Of the several meanings of otaku, the word is derived from the Japanese word for house お宅 and is used to imply someone who has no social life and is stuck at home all the time. Other connotations include someone with an unhealthy obsession with anything. The obsession of the person is often appended before the person i.e. in the context of the series Genshiken; we shall consider it a reference to anyone with an ‘interest’ in manga, anime, fanzines, video games, cosplay, models and toys. Otome is the feminine of Otaku. Ohno and newbie Chika Ogiue (end of Volume 4) are otome.
 Doujinshi, or fanzines, are magazines which have sketches and drawings of popular anime and manga characters and are pornographic in nature. They’re drawn by members of college clubs much like the Genshiken. They are not only heterosexual; they can contain homosexual elements.
 Cosplay (a contraction of costume and play) is a Japanese sub-culture which has it’s proponents dressing up as characters from their favourite (not entirely necessary) or popular manga, anime or video games. It’s resulted in a slew of wig, makeup, costume shops around the same. Several cosplayers like Tanaka prefer making their own costumes. Ohno and Tanaka cosplays characters from anime and manga series like Final Fantasy, Dragon Quest, Kujibiki Unbalance, Guilty Gear X, Mahoromatic.
 Shonen manga is manga written especially for teenage boys. While most otaku are teenage boys, most teenage boys are not otaku. I would make an argument that Genshiken possibly works both as a shonen and a shojo (girls) manga. It’s not pornographic in character despite the inclusion of such elements and works as a broad human comedy rather than a narrow otaku genre piece. One of the reasons it’s been so successful in its trade collections is because it appeals to both sexes.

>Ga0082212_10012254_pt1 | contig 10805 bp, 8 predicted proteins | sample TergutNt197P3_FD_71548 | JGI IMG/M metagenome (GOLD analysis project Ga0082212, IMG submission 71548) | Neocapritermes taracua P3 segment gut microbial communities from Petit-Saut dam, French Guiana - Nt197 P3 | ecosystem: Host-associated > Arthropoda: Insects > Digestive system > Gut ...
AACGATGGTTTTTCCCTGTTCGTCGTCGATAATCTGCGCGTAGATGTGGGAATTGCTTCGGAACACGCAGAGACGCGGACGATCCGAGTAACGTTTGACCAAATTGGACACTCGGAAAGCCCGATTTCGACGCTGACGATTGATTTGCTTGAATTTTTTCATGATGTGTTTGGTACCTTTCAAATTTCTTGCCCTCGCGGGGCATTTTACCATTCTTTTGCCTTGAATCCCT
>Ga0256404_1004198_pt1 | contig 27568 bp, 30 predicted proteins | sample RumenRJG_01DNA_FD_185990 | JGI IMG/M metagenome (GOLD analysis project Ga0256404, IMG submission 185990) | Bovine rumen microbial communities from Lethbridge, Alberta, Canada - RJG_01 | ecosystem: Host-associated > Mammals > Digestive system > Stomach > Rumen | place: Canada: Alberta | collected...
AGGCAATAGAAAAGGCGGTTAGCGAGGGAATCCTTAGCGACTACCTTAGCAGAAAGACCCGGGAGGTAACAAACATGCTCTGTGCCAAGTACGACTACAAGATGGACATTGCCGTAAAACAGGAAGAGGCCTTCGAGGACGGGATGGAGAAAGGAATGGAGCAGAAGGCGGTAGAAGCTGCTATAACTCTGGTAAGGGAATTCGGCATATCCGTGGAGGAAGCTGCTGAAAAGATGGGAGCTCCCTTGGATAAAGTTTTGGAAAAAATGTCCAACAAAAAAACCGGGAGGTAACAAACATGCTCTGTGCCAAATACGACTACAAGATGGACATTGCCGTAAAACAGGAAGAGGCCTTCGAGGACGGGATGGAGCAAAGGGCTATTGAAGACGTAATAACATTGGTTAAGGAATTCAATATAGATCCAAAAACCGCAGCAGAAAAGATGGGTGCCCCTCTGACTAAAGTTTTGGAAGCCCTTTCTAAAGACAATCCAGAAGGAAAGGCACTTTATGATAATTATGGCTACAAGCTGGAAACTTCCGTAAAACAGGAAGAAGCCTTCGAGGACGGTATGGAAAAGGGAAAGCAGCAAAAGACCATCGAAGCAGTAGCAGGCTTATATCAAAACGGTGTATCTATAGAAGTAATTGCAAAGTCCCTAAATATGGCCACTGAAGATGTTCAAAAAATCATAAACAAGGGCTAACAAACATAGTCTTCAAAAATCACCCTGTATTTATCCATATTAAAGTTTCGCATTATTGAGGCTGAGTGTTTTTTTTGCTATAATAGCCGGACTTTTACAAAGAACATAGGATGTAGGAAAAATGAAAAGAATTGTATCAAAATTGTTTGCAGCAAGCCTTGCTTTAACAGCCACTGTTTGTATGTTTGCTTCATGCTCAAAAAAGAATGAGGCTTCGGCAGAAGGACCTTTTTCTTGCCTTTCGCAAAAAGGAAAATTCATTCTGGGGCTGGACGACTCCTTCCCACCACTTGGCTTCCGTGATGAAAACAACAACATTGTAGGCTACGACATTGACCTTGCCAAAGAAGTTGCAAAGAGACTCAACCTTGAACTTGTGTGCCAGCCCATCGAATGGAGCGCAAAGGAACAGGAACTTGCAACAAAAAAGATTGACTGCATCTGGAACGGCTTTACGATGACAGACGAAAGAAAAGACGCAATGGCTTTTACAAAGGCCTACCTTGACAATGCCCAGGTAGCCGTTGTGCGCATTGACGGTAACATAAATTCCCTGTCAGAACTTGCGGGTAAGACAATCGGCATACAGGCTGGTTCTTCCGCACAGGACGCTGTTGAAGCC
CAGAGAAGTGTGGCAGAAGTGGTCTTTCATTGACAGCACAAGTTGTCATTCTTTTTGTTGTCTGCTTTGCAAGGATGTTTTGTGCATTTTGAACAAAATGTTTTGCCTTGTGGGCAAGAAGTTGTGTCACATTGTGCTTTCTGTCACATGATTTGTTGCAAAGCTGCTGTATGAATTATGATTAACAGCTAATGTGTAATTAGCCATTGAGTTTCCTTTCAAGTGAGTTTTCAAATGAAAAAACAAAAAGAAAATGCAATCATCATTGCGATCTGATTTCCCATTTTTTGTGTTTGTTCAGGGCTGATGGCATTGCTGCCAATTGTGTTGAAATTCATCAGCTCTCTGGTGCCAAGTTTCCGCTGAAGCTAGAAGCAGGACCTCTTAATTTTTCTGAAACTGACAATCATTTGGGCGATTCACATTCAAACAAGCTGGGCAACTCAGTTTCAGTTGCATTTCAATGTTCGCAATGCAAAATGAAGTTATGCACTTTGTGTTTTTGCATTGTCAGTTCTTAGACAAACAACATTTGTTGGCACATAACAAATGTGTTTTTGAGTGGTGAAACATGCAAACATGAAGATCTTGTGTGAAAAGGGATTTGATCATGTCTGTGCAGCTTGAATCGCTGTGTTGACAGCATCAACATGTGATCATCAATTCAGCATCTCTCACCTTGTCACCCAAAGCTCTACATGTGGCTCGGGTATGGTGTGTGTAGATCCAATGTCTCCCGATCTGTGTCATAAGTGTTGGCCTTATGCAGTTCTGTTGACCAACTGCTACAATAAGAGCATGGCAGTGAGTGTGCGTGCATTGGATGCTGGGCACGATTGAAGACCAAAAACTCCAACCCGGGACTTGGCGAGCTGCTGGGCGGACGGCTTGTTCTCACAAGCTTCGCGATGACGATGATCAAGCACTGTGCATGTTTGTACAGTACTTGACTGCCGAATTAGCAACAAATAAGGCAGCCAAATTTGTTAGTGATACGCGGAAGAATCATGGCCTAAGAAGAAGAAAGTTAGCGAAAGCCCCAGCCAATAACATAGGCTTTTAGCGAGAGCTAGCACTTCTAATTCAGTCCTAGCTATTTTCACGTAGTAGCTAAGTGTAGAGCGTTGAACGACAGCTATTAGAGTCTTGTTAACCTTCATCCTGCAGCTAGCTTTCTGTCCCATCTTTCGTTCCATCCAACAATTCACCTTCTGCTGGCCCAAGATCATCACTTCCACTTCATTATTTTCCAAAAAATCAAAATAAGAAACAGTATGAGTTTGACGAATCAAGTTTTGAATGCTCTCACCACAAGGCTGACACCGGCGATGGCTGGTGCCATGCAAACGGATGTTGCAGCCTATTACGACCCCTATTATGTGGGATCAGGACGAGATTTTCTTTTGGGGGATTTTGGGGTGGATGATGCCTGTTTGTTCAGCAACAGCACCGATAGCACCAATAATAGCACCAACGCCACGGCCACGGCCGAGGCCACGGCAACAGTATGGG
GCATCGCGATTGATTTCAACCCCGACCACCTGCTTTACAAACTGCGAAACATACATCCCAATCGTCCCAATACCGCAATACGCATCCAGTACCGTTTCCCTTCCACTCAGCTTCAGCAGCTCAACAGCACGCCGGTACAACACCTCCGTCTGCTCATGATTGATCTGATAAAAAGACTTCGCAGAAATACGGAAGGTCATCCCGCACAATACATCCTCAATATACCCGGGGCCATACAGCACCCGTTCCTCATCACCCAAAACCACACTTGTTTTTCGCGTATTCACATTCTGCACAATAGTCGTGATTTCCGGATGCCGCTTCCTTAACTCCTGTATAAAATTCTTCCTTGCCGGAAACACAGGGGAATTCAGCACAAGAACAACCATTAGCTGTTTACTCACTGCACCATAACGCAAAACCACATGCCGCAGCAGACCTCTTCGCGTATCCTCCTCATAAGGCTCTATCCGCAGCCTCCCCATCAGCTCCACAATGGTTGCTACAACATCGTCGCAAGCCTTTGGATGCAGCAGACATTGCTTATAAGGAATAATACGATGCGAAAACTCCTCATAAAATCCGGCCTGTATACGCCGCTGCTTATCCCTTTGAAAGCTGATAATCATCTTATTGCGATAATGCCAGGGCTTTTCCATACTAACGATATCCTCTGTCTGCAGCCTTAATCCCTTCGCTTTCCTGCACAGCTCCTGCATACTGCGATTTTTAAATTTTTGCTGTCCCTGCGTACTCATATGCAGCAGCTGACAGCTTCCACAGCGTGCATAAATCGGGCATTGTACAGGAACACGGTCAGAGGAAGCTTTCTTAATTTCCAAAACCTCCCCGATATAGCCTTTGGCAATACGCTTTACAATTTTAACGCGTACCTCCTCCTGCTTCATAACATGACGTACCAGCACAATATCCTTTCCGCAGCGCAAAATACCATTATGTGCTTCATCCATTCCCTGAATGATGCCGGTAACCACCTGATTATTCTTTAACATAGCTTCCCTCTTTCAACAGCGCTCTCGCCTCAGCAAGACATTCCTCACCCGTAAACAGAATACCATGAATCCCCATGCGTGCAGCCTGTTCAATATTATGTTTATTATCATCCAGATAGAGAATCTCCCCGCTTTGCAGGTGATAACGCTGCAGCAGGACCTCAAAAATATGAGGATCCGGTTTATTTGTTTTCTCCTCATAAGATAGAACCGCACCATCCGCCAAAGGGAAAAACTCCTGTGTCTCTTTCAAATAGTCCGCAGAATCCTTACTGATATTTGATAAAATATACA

Some Moments from Genshiken
01. The classic line from Gundam and the result.
02. Kanji’s moment of self-realisation — It builds up sweetly from the moment of their first introduction and is the first look at an otaku’s room other than the Genshiken meeting room.
03. This is one of my favourite scenes because of its design. Remember you’re reading from left to right. It opens up with Kanji nervous over Kousaka inviting the guys over — it builds up with Madarame’s serious expression as he walks into the door and explodes into otaku discussion on the next page. It ends with Kanji having this supremely relieved look on his face. He finally fits in.
04. Loads of things I loved here — one is the passionate look on Madarame’s face as he discusses Kujibiki Unbalance — a series created specially for this comic. It leads to a discussion of the pornographic potential of the same series. One of the best in-jokes is a jibe at Kodansha manga which publishes shonen manga for boys in Japan and which is publishing the Genshiken series abroad but not in Japan.
05. This is a cover scan — I picked it out of the whole lot because of how it establishes the hierarchy and character of the members through a single image. It’s these little details that give me so much pleasure reading this series. Kio Shimoku is a man in control of his art and story, and everything I’ve read so far does not belie that.
07. The page has two loud revelations at the start (upper right) and the end (bottom left) of the page and builds up between the panels superbly. Madarame’s declaration leads to hilarious consequences on the next page.
08. This style of vertical four panel joke telling is the standard for newspaper cartooning in Japan unlike its Western counterpart. This kind of cartoon is quite popular and series of popular cartoons are regularly collected in digest form.
11. / 12. This is something everyone who’s been in a comic store and on a budget can identify with. It also shows the sharp differences in living the otaku lifestyle for each member.